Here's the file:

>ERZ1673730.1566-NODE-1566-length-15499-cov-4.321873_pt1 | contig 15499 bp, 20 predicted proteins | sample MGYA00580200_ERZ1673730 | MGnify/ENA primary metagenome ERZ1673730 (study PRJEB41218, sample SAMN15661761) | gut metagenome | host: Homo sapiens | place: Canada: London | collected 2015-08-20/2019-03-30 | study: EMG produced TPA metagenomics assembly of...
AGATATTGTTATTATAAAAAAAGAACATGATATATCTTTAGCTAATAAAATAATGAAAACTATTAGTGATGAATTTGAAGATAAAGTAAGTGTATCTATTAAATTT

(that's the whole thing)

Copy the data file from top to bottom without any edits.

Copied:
>ERZ1673730.1566-NODE-1566-length-15499-cov-4.321873_pt1 | contig 15499 bp, 20 predicted proteins | sample MGYA00580200_ERZ1673730 | MGnify/ENA primary metagenome ERZ1673730 (study PRJEB41218, sample SAMN15661761) | gut metagenome | host: Homo sapiens | place: Canada: London | collected 2015-08-20/2019-03-30 | study: EMG produced TPA metagenomics assembly of...
AGATATTGTTATTATAAAAAAAGAACATGATATATCTTTAGCTAATAAAATAATGAAAACTATTAGTGATGAATTTGAAGATAAAGTAAGTGTATCTATTAAATTT